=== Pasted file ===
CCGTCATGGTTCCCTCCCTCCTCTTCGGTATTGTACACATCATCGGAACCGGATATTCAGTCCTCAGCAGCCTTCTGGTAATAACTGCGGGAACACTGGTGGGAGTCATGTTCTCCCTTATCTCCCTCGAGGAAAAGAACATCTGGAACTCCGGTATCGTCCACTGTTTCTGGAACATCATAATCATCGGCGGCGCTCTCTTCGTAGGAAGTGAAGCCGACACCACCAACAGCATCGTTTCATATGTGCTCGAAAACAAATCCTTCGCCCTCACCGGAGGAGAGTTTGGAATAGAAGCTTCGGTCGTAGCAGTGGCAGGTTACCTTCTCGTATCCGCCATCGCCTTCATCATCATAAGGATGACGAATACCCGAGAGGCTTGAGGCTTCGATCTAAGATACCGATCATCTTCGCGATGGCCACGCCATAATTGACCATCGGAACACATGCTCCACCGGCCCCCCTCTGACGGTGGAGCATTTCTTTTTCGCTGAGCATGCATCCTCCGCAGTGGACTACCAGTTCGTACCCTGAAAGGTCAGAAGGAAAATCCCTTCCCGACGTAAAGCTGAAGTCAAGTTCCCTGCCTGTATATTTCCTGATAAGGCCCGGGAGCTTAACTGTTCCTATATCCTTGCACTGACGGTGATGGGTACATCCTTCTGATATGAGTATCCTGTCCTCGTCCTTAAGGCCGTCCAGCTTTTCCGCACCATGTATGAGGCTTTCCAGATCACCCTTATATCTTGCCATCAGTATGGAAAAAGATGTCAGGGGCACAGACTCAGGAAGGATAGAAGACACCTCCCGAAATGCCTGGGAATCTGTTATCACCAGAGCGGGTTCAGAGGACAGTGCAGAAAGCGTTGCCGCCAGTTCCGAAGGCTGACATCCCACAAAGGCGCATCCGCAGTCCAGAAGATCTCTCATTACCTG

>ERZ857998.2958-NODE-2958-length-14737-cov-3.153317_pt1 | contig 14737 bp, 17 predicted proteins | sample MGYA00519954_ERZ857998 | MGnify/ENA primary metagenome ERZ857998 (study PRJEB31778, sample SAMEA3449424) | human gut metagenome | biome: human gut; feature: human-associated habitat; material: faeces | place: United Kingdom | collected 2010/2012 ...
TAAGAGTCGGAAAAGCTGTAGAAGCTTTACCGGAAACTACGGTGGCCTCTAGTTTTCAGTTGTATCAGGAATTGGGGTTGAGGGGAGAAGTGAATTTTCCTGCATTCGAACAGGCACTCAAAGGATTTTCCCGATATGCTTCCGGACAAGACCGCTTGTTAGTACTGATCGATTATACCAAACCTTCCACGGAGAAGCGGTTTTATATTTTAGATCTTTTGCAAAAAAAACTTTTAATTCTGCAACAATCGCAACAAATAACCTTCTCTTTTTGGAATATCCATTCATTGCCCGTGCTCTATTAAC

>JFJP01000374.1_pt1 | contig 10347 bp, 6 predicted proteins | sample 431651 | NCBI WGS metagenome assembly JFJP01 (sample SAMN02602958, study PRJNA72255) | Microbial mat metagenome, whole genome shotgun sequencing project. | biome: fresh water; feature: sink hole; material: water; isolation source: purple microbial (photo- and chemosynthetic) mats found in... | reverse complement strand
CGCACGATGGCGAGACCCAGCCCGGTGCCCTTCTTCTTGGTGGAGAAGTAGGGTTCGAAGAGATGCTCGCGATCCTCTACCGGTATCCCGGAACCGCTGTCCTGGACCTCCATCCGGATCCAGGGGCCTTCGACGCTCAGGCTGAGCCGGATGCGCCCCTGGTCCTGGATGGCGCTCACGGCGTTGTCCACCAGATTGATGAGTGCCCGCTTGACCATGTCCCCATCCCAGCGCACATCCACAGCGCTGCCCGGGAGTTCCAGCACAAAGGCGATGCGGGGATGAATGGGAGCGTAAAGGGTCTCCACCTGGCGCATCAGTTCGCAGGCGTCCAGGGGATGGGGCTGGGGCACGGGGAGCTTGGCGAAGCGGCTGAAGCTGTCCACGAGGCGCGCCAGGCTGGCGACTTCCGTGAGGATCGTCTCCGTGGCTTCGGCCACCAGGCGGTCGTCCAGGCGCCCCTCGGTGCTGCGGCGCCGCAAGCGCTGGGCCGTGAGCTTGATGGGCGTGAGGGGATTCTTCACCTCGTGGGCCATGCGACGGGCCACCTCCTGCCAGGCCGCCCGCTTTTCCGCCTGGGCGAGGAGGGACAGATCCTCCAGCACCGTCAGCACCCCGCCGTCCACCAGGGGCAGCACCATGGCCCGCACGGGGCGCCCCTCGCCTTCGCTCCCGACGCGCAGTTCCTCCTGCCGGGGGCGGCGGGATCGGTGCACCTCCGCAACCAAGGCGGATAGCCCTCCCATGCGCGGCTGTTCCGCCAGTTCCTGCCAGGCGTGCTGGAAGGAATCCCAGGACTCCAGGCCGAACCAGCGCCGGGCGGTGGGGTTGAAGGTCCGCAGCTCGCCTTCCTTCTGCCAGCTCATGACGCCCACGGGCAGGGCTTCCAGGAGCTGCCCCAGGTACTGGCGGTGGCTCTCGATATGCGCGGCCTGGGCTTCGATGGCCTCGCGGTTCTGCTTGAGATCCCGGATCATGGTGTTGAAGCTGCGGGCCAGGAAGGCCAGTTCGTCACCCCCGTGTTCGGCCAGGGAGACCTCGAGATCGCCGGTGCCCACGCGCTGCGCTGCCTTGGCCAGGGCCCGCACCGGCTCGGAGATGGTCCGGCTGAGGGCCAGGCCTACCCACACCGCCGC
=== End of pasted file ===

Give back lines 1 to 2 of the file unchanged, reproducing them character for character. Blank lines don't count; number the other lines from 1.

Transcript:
CCGTCATGGTTCCCTCCCTCCTCTTCGGTATTGTACACATCATCGGAACCGGATATTCAGTCCTCAGCAGCCTTCTGGTAATAACTGCGGGAACACTGGTGGGAGTCATGTTCTCCCTTATCTCCCTCGAGGAAAAGAACATCTGGAACTCCGGTATCGTCCACTGTTTCTGGAACATCATAATCATCGGCGGCGCTCTCTTCGTAGGAAGTGAAGCCGACACCACCAACAGCATCGTTTCATATGTGCTCGAAAACAAATCCTTCGCCCTCACCGGAGGAGAGTTTGGAATAGAAGCTTCGGTCGTAGCAGTGGCAGGTTACCTTCTCGTATCCGCCATCGCCTTCATCATCATAAGGATGACGAATACCCGAGAGGCTTGAGGCTTCGATCTAAGATACCGATCATCTTCGCGATGGCCACGCCATAATTGACCATCGGAACACATGCTCCACCGGCCCCCCTCTGACGGTGGAGCATTTCTTTTTCGCTGAGCATGCATCCTCCGCAGTGGACTACCAGTTCGTACCCTGAAAGGTCAGAAGGAAAATCCCTTCCCGACGTAAAGCTGAAGTCAAGTTCCCTGCCTGTATATTTCCTGATAAGGCCCGGGAGCTTAACTGTTCCTATATCCTTGCACTGACGGTGATGGGTACATCCTTCTGATATGAGTATCCTGTCCTCGTCCTTAAGGCCGTCCAGCTTTTCCGCACCATGTATGAGGCTTTCCAGATCACCCTTATATCTTGCCATCAGTATGGAAAAAGATGTCAGGGGCACAGACTCAGGAAGGATAGAAGACACCTCCCGAAATGCCTGGGAATCTGTTATCACCAGAGCGGGTTCAGAGGACAGTGCAGAAAGCGTTGCCGCCAGTTCCGAAGGCTGACATCCCACAAAGGCGCATCCGCAGTCCAGAAGATCTCTCATTACCTG

>ERZ857998.2958-NODE-2958-length-14737-cov-3.153317_pt1 | contig 14737 bp, 17 predicted proteins | sample MGYA00519954_ERZ857998 | MGnify/ENA primary metagenome ERZ857998 (study PRJEB31778, sample SAMEA3449424) | human gut metagenome | biome: human gut; feature: human-associated habitat; material: faeces | place: United Kingdom | collected 2010/2012 ...